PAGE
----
There is overwhelming evidence from unbiased sources that show the safety of these crops, many of which are modified explicitly to be able to grow under hotter and drier conditions, or in soil that would not otherwise support proper plant development. Already, without the use of GMO crops, it would be difficult to keep up with the food production needs of the planet. Within the next decade, there is little doubt left that human food will be largely reliant upon GMO crops for minimum sustainability. I propose that it is time to look at the science objectively and stop reacting to fear-based marketing that mostly just serves alternative health websites and their advertisers or overpriced processed food manufacturers.
One of the great wedges used by the anti-medical and anti-science proponents of these alternative treatments is the suggestion that the mainstream medical community cannot be trusted because they are all about the profits and not about actually curing disease. The suggestion is that Big Pharma is something of a shadow organization, bribing doctors and hospitals in order to maximize their corporate wealth — and there is just enough truth to thatfor it to be believable. The conspiracy generally lumps in a wide range of health practitioners, insinuating that MDs are systemically part of the problem and that anyone who speaks out against potentially deadly alternatives is automatically a shill for pharmaceutical companies. I get that one leveled at me from time to time, in spite of the fact that I advocate for a well-rounded and well-researched approach to personal care.
As the alternative crowd is fond of saying, if you want to know who to trust, you should follow the money. See what any particular site has to gain for spreading its message and, when possible, look at personal motivations from the authors. I have been fairly transparent in this regard, but perhaps I could go farther with my history. I am no “True Believer” in the medical establishment, at least not insofar as I put blind faith in doctors to automatically do what is right and best for every patient. I do think that most doctors genuinely try and that they believe they offer the best solutions. But I have also witnessed patients being treated like cattle, given no real consideration, and pushed toward drugs or treatments they probably neither needed not benefited from. And I fervently believe that my own father was pushed toward an early death by being overly and improperly medicated by too many “specialists” who failed to communicate with one another or fully attempt an understanding of what was going on with his health. Continue reading The Truth About the Truth About Cancer – Myth of the Wellness Warrior Part 3→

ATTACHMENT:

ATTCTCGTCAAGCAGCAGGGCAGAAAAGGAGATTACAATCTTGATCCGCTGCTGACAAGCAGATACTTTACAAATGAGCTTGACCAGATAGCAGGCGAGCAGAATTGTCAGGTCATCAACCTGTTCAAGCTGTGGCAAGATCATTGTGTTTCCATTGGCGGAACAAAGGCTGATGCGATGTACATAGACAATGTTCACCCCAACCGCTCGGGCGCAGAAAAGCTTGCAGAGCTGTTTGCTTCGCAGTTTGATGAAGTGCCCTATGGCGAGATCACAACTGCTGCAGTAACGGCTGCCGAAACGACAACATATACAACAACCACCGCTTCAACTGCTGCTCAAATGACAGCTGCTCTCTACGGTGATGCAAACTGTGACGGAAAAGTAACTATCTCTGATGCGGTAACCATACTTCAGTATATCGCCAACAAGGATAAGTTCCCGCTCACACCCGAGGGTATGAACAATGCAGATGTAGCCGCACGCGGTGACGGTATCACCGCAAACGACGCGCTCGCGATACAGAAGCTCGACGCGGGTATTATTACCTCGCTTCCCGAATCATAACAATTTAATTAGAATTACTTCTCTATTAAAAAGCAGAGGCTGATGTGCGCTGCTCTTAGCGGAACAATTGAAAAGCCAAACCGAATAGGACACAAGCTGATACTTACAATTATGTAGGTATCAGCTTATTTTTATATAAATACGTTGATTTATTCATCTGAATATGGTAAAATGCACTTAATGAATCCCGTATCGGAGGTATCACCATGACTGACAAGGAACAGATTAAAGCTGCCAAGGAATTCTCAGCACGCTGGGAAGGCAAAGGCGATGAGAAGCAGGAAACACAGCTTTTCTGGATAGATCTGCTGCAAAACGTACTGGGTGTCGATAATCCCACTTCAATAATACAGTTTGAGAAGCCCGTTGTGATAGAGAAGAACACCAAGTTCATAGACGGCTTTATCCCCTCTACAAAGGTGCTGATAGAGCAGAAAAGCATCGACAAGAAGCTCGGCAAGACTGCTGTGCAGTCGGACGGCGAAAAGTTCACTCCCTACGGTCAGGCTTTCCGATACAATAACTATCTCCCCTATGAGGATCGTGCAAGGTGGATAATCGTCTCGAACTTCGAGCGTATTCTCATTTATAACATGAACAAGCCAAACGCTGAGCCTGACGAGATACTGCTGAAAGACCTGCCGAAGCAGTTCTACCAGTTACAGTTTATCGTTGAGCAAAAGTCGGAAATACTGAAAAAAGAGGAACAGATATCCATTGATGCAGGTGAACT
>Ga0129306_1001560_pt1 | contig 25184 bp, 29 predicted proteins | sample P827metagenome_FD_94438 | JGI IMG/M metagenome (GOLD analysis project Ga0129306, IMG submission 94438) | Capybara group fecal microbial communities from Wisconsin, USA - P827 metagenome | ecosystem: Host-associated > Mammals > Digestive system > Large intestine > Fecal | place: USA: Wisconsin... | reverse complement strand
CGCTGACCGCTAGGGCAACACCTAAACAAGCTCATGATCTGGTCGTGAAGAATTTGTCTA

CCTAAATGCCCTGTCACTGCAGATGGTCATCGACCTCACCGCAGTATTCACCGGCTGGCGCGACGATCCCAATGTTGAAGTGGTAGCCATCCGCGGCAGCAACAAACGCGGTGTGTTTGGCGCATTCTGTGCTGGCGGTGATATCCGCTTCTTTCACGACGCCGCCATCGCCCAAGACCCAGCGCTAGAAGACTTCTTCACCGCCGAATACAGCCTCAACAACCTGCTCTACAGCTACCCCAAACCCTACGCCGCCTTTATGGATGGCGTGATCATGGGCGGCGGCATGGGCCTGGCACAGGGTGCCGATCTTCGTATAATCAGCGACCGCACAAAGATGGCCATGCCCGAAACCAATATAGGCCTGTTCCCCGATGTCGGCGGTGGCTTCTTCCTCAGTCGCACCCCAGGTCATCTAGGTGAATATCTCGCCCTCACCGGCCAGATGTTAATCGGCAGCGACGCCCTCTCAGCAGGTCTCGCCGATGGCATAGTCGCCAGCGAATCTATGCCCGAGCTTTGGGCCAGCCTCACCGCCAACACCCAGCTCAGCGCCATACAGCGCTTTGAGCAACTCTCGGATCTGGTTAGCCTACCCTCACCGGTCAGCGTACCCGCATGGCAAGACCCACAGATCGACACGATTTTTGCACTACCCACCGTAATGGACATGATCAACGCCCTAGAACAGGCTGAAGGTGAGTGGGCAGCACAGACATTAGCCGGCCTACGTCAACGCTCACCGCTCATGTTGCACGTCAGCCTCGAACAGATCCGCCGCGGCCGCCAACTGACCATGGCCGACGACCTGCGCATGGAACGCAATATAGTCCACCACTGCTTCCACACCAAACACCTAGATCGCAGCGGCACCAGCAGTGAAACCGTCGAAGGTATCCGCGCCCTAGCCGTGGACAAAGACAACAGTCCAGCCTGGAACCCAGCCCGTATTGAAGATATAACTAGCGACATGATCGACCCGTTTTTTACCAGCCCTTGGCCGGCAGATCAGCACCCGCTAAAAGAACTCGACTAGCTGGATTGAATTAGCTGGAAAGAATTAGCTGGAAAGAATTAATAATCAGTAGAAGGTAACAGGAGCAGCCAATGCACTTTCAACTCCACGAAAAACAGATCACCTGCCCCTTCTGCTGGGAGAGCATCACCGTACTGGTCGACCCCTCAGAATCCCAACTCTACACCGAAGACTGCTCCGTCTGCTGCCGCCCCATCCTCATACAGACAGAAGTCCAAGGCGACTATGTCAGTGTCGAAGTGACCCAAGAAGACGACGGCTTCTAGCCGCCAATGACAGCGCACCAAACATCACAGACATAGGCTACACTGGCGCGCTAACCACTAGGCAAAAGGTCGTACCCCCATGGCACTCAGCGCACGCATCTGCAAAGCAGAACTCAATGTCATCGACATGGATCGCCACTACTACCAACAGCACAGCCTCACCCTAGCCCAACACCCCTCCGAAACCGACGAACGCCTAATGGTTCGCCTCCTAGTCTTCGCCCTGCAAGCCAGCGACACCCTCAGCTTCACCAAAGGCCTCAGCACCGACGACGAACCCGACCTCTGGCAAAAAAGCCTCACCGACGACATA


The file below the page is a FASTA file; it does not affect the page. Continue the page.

I was going to title this post “Why I Love Parabens.” I had been reading up on them lately for a number of reasons, mostly surrounding a largely unfounded controversy surrounding a type of lip balm my daughter had been using. In the case of the lip balm, the “paraben-free” product was being accused of harboring mold with the implication being that this was a manufacturing defect. Examination of the claims revealed, however, that the mold was most likely the result of misuse or poor storage of the product which, due to the lack of effective preservatives, would be expected to mold if it was exposed to moisture and kept in the dark. This does, however, beg the question as to why a lip balm, of all things, would be sold without effective preservatives to protect against mold.
The answer, of course, is the unwarranted vilification of parabens. The natural cosmetics industry, and perhaps more accurately the Environmental Working Group and other activist organizations have been disseminating information about parabens for over a decade now, describing how they are endocrine disruptors and probably cause cancer. And this is where we get to the point of where science is occluded by hype, to the detriment of the consumer, the patient, the regular person on the street…Continue reading Parabens, Fear and Junk Science→